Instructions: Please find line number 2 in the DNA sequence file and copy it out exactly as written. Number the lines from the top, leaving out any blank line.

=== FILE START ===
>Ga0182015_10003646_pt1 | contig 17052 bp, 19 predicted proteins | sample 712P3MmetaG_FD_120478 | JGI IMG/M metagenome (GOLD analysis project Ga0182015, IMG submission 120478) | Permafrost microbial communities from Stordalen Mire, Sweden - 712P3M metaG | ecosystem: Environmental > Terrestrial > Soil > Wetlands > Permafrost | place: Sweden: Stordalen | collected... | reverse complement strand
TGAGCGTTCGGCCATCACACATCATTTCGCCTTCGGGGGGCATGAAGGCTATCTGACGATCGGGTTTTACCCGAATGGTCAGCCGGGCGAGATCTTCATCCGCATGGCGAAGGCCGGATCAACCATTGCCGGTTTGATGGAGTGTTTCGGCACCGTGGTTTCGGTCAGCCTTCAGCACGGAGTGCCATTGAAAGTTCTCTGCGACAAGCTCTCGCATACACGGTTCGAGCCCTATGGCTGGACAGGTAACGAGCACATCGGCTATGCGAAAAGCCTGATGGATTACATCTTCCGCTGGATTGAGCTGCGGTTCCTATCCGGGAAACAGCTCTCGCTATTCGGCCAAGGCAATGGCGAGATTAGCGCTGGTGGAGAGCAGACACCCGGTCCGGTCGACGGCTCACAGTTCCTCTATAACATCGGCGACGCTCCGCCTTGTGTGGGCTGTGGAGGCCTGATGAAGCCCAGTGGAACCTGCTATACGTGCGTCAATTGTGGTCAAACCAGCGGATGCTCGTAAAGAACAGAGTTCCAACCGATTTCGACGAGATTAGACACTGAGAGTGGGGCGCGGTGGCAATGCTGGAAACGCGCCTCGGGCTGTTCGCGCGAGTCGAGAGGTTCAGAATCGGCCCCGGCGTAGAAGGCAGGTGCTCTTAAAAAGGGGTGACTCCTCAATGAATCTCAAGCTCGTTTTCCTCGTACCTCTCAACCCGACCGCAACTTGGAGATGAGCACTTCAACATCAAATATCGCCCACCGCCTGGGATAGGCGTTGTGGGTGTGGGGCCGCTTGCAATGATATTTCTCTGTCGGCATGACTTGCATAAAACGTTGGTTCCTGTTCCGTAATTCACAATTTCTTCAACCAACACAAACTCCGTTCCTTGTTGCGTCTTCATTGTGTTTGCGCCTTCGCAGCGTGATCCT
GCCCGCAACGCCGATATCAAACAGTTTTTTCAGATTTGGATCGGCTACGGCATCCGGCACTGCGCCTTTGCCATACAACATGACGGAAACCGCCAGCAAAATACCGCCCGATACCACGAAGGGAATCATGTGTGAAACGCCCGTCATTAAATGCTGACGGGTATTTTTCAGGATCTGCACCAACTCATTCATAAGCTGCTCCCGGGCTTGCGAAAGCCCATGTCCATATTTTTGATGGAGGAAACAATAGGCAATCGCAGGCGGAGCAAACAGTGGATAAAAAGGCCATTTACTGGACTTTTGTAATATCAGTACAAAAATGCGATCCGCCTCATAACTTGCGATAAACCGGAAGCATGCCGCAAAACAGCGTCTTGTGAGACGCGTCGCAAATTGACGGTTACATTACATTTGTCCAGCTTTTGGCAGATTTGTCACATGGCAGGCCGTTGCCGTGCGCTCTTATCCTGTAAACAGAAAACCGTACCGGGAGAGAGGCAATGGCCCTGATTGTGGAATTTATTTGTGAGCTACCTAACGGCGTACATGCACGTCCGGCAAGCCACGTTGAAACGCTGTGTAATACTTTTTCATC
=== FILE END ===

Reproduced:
TGAGCGTTCGGCCATCACACATCATTTCGCCTTCGGGGGGCATGAAGGCTATCTGACGATCGGGTTTTACCCGAATGGTCAGCCGGGCGAGATCTTCATCCGCATGGCGAAGGCCGGATCAACCATTGCCGGTTTGATGGAGTGTTTCGGCACCGTGGTTTCGGTCAGCCTTCAGCACGGAGTGCCATTGAAAGTTCTCTGCGACAAGCTCTCGCATACACGGTTCGAGCCCTATGGCTGGACAGGTAACGAGCACATCGGCTATGCGAAAAGCCTGATGGATTACATCTTCCGCTGGATTGAGCTGCGGTTCCTATCCGGGAAACAGCTCTCGCTATTCGGCCAAGGCAATGGCGAGATTAGCGCTGGTGGAGAGCAGACACCCGGTCCGGTCGACGGCTCACAGTTCCTCTATAACATCGGCGACGCTCCGCCTTGTGTGGGCTGTGGAGGCCTGATGAAGCCCAGTGGAACCTGCTATACGTGCGTCAATTGTGGTCAAACCAGCGGATGCTCGTAAAGAACAGAGTTCCAACCGATTTCGACGAGATTAGACACTGAGAGTGGGGCGCGGTGGCAATGCTGGAAACGCGCCTCGGGCTGTTCGCGCGAGTCGAGAGGTTCAGAATCGGCCCCGGCGTAGAAGGCAGGTGCTCTTAAAAAGGGGTGACTCCTCAATGAATCTCAAGCTCGTTTTCCTCGTACCTCTCAACCCGACCGCAACTTGGAGATGAGCACTTCAACATCAAATATCGCCCACCGCCTGGGATAGGCGTTGTGGGTGTGGGGCCGCTTGCAATGATATTTCTCTGTCGGCATGACTTGCATAAAACGTTGGTTCCTGTTCCGTAATTCACAATTTCTTCAACCAACACAAACTCCGTTCCTTGTTGCGTCTTCATTGTGTTTGCGCCTTCGCAGCGTGATCCT